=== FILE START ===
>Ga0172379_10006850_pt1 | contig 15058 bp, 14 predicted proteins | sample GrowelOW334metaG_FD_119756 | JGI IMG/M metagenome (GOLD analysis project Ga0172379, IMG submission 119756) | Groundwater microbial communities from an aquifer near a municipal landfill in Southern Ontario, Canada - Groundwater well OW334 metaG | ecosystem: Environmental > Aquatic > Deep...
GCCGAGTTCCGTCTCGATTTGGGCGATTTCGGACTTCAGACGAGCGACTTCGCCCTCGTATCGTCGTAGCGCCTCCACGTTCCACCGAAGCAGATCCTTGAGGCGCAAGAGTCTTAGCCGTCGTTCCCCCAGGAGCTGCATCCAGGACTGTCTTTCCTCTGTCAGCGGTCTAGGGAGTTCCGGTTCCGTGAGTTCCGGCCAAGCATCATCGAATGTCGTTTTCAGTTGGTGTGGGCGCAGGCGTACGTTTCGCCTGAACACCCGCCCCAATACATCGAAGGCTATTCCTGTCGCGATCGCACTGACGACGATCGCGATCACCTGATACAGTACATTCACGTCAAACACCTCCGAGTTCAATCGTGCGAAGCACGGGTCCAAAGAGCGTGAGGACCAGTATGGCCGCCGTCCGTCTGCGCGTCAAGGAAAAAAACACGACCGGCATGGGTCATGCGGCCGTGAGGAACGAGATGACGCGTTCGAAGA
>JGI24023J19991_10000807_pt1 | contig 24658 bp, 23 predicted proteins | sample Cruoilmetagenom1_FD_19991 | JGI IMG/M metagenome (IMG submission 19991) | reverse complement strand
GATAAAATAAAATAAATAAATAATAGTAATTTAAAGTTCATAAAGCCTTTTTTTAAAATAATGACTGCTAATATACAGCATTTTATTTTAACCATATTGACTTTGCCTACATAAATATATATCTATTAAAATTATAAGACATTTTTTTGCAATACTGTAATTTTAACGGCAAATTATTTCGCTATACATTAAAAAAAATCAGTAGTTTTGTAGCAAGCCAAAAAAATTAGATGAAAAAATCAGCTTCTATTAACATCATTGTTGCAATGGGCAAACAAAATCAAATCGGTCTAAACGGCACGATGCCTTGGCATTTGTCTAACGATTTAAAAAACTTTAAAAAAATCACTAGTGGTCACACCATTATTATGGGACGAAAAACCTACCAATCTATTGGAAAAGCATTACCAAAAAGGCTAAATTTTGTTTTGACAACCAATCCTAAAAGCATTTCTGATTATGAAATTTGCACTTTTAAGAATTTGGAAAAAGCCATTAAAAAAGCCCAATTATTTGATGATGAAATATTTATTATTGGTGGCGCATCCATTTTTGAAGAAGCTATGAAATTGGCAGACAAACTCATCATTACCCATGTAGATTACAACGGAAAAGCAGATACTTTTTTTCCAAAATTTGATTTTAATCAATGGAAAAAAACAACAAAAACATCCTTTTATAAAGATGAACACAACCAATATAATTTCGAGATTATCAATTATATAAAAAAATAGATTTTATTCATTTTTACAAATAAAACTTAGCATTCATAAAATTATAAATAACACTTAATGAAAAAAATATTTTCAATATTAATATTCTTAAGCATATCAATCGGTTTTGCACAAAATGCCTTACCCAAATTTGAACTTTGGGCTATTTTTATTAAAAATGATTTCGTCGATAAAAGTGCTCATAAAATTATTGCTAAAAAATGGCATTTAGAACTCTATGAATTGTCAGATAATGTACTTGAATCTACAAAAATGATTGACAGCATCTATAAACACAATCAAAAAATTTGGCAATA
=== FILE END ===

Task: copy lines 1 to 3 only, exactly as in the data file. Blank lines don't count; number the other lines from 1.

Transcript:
>Ga0172379_10006850_pt1 | contig 15058 bp, 14 predicted proteins | sample GrowelOW334metaG_FD_119756 | JGI IMG/M metagenome (GOLD analysis project Ga0172379, IMG submission 119756) | Groundwater microbial communities from an aquifer near a municipal landfill in Southern Ontario, Canada - Groundwater well OW334 metaG | ecosystem: Environmental > Aquatic > Deep...
GCCGAGTTCCGTCTCGATTTGGGCGATTTCGGACTTCAGACGAGCGACTTCGCCCTCGTATCGTCGTAGCGCCTCCACGTTCCACCGAAGCAGATCCTTGAGGCGCAAGAGTCTTAGCCGTCGTTCCCCCAGGAGCTGCATCCAGGACTGTCTTTCCTCTGTCAGCGGTCTAGGGAGTTCCGGTTCCGTGAGTTCCGGCCAAGCATCATCGAATGTCGTTTTCAGTTGGTGTGGGCGCAGGCGTACGTTTCGCCTGAACACCCGCCCCAATACATCGAAGGCTATTCCTGTCGCGATCGCACTGACGACGATCGCGATCACCTGATACAGTACATTCACGTCAAACACCTCCGAGTTCAATCGTGCGAAGCACGGGTCCAAAGAGCGTGAGGACCAGTATGGCCGCCGTCCGTCTGCGCGTCAAGGAAAAAAACACGACCGGCATGGGTCATGCGGCCGTGAGGAACGAGATGACGCGTTCGAAGA
>JGI24023J19991_10000807_pt1 | contig 24658 bp, 23 predicted proteins | sample Cruoilmetagenom1_FD_19991 | JGI IMG/M metagenome (IMG submission 19991) | reverse complement strand